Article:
An Instruction to Contract

  • Building Design Expert
  • 5 years ago

Building contracting is an art form that uses brushes that would never be made by Winsor and Newton, for the simple reason that W&N just don’t make them that wide. It is the broad brush that the majority of contractors set out with as their default applicator, because if you think about it even the most experienced of estimators can only ever do just that – ‘Estimate’.

The most valuable commodity any contractor has to put a cost against is usually ‘Time’. Of course, this is an individual commodity because every one works at a different rate. So not only is our estimator trying to guess how long any given operation will take, they are also using an average rate of working constructed from past similar projects that are close but really not quite the same. Deep breath, carry on.

Under the rules of contracting and tendering and contracts, and the like; the contractor is duty bound to present a break down of the total bid price to the contract administrator (CA), or quantity surveyor, whose existence will usually depend upon the type and size of the contract. Referee blows the whistle for the start of the games.

It is the bottom line figure that is the highest ranking in a tender bid. All the constituent sums that make it up are secondary, but this is what the contractor may use to what might just be a financial advantage. All other things being equal, our contractor wins the tender on lowest price. However, particularly in these troubled economic times the tendency to commence a process of ‘value engineering’ post tender can often prevail. The sharp edged contractor will have recognised those elements that could be cut or lost, and gambles attributing less money to them (perhaps only cost price – no profit) in his cost break down, so that when it is cut there is no, or minimal loss of profit. It’s like any form of gambling; if you’re good at it you can win big time. If you’re not ‘You Lose’.

In an effort to simplify matters, the formal contract system (JCT and the like) often provides some dead ends without turning heads. No matter how many times you tell the client and the contractor that the only instructions to be accepted and acted upon during the project, are those issued by the CA; it’s as though the words have been uttered through a bad interpreter. The client still thinks it will be okay if I just tell him this…… – because it’s only a minor change. No, no, no, no – because now we have a claim from the contractor for additional works. But the additional works have not been authorised under the contract, and therefore theoretically are not eligible for payment. Although there remains a strict case that if the contractor has carried out work as part of the contract he should be paid for it. Aaaagghh!!

A recent case had the contractor down to ‘make good’ residual disturbance to retained fabric and finishes. No problem there. The contractor takes his stab at it during tender stage, and he lives or dies by that cost. Enter the client who is not satisfied with making good, and requires it to be renewed, and makes noises in that direction to the contractor. The contractor does not consider he has enough time to seek formal approval from the CA, because the CA will want to know silly details like ‘How much?’ – The contractor is falling behind on programme and can’t afford to lose any more time, so decides to take a flyer and argue it all later.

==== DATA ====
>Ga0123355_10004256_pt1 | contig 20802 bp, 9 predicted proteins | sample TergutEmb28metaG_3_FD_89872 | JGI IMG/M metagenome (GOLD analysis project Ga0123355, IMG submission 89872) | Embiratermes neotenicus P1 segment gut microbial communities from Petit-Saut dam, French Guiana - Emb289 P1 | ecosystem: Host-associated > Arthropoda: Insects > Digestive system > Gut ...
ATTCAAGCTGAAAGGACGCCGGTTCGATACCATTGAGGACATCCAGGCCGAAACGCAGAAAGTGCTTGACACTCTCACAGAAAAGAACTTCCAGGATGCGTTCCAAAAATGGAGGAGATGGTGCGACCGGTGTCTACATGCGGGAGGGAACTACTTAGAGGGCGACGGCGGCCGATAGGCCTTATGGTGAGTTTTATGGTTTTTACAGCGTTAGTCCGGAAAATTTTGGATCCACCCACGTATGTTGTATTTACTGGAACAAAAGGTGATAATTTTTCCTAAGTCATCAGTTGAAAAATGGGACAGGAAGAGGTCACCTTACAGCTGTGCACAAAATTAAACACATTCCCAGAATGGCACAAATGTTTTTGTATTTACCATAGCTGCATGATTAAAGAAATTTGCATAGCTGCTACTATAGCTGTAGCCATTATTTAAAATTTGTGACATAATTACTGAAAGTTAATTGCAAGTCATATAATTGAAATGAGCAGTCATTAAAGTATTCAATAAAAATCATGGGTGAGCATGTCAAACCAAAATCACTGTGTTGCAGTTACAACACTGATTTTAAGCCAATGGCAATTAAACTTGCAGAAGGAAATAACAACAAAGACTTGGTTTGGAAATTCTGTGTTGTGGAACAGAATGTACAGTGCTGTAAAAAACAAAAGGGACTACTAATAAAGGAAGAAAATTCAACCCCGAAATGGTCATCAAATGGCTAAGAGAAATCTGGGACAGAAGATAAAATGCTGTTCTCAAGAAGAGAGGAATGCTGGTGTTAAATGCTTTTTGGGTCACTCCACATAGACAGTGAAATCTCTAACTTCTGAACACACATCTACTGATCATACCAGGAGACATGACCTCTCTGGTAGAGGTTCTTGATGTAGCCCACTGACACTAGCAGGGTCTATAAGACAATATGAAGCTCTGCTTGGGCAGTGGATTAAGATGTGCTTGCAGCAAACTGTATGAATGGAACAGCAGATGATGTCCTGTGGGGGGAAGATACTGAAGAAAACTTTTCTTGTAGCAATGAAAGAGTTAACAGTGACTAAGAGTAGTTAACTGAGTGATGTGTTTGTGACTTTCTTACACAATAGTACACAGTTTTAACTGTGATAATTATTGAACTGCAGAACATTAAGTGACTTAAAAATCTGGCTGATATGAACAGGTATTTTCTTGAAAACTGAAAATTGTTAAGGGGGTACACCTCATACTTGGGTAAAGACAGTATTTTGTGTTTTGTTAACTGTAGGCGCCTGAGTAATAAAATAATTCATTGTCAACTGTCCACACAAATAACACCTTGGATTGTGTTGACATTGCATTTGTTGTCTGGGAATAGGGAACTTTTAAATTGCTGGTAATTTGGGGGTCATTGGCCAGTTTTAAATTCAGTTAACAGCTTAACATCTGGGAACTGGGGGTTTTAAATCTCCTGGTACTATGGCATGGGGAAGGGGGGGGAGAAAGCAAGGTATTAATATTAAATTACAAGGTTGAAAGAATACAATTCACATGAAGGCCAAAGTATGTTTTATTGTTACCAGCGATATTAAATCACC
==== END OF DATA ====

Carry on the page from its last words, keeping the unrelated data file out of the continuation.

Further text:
It turns out that the money the contractor had in for making good wouldn’t have paid for the coffee that morning, so you can imagine his delight at being able to now record his hours and submit a ‘Daywork’ rate as part of his final account. It’s at this point the CA wishes he had taken up his first choice career of Insurance salesman.

Now day works are generally not acceptable, unless agreed before the start of the contract. The perfect world of contract requires that all variations are agreed before they are carried out. So now we are down to a situation where the contractor has carried out work, that was required (in one form or other) under the contract. He is therefore eligible to receive payment for that work. But in this case it must come down to what is ‘fair and reasonable’, particularly when the comparison is against a wholly inadequate sum for making good. Profiteering is one thing the CA is not going to be party to.

We must remember that the CA is obliged to be impartial in the process of administration, and this is where that process is tested to the letter. If he adopts the stance that the work has been carried out without authorisation, so the contractor gets only what he originally allowed in his tender. The contractor in theory could reclaim the proportion of the installation that he considers has not been paid for. – Very messy, and we don’t really want to contemplate that one. So the most expeditious way out is usually to try and agree a compromise sum based upon ‘fair and reasonable’; which might be somewhere between the two.

Who loses? The client loses because in issuing an instruction independently of the CA, it has cost more money. The CA loses because invariably this is going to take more time to sort out and will more than likely be set against a fixed fee. The contractor however might just gain, because although he is unlikely to receive his day works claim in full, he will probably receive more than the meagre amount he priced for ‘making good’ essentially forming an instruction to contract.

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